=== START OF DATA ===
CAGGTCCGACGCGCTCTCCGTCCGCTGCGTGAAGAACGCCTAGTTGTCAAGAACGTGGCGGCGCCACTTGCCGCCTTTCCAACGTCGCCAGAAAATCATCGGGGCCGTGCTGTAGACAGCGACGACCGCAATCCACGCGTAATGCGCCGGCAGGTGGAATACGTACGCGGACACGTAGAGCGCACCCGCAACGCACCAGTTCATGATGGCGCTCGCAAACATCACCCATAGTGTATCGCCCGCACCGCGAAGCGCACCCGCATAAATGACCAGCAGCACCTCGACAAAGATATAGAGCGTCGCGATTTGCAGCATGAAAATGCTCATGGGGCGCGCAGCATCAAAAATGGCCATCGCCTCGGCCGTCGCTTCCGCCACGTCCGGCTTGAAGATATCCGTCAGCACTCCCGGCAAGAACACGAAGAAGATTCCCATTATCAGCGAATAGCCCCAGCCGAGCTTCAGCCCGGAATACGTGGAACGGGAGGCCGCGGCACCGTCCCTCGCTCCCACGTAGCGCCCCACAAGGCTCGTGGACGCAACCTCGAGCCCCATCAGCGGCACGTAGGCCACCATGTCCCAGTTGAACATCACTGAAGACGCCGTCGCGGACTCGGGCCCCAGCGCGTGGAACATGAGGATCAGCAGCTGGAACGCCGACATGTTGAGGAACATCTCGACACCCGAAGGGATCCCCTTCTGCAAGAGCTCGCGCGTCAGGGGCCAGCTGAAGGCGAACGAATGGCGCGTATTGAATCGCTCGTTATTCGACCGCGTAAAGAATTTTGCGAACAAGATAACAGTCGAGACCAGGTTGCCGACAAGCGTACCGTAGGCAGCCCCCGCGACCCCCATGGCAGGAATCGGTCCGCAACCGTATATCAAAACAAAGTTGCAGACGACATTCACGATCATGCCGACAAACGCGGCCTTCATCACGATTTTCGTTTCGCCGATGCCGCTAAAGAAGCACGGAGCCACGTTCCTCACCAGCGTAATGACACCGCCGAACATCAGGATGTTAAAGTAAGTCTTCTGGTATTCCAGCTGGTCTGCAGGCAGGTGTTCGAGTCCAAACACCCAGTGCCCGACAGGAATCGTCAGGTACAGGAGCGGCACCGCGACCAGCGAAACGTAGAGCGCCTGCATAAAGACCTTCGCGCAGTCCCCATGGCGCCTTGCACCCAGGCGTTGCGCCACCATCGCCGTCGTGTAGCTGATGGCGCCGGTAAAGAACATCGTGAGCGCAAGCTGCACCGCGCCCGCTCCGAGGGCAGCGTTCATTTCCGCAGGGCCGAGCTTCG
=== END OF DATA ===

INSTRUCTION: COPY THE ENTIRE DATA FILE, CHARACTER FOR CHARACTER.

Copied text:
CAGGTCCGACGCGCTCTCCGTCCGCTGCGTGAAGAACGCCTAGTTGTCAAGAACGTGGCGGCGCCACTTGCCGCCTTTCCAACGTCGCCAGAAAATCATCGGGGCCGTGCTGTAGACAGCGACGACCGCAATCCACGCGTAATGCGCCGGCAGGTGGAATACGTACGCGGACACGTAGAGCGCACCCGCAACGCACCAGTTCATGATGGCGCTCGCAAACATCACCCATAGTGTATCGCCCGCACCGCGAAGCGCACCCGCATAAATGACCAGCAGCACCTCGACAAAGATATAGAGCGTCGCGATTTGCAGCATGAAAATGCTCATGGGGCGCGCAGCATCAAAAATGGCCATCGCCTCGGCCGTCGCTTCCGCCACGTCCGGCTTGAAGATATCCGTCAGCACTCCCGGCAAGAACACGAAGAAGATTCCCATTATCAGCGAATAGCCCCAGCCGAGCTTCAGCCCGGAATACGTGGAACGGGAGGCCGCGGCACCGTCCCTCGCTCCCACGTAGCGCCCCACAAGGCTCGTGGACGCAACCTCGAGCCCCATCAGCGGCACGTAGGCCACCATGTCCCAGTTGAACATCACTGAAGACGCCGTCGCGGACTCGGGCCCCAGCGCGTGGAACATGAGGATCAGCAGCTGGAACGCCGACATGTTGAGGAACATCTCGACACCCGAAGGGATCCCCTTCTGCAAGAGCTCGCGCGTCAGGGGCCAGCTGAAGGCGAACGAATGGCGCGTATTGAATCGCTCGTTATTCGACCGCGTAAAGAATTTTGCGAACAAGATAACAGTCGAGACCAGGTTGCCGACAAGCGTACCGTAGGCAGCCCCCGCGACCCCCATGGCAGGAATCGGTCCGCAACCGTATATCAAAACAAAGTTGCAGACGACATTCACGATCATGCCGACAAACGCGGCCTTCATCACGATTTTCGTTTCGCCGATGCCGCTAAAGAAGCACGGAGCCACGTTCCTCACCAGCGTAATGACACCGCCGAACATCAGGATGTTAAAGTAAGTCTTCTGGTATTCCAGCTGGTCTGCAGGCAGGTGTTCGAGTCCAAACACCCAGTGCCCGACAGGAATCGTCAGGTACAGGAGCGGCACCGCGACCAGCGAAACGTAGAGCGCCTGCATAAAGACCTTCGCGCAGTCCCCATGGCGCCTTGCACCCAGGCGTTGCGCCACCATCGCCGTCGTGTAGCTGATGGCGCCGGTAAAGAACATCGTGAGCGCAAGCTGCACCGCGCCCGCTCCGAGGGCAGCGTTCATTTCCGCAGGGCCGAGCTTCG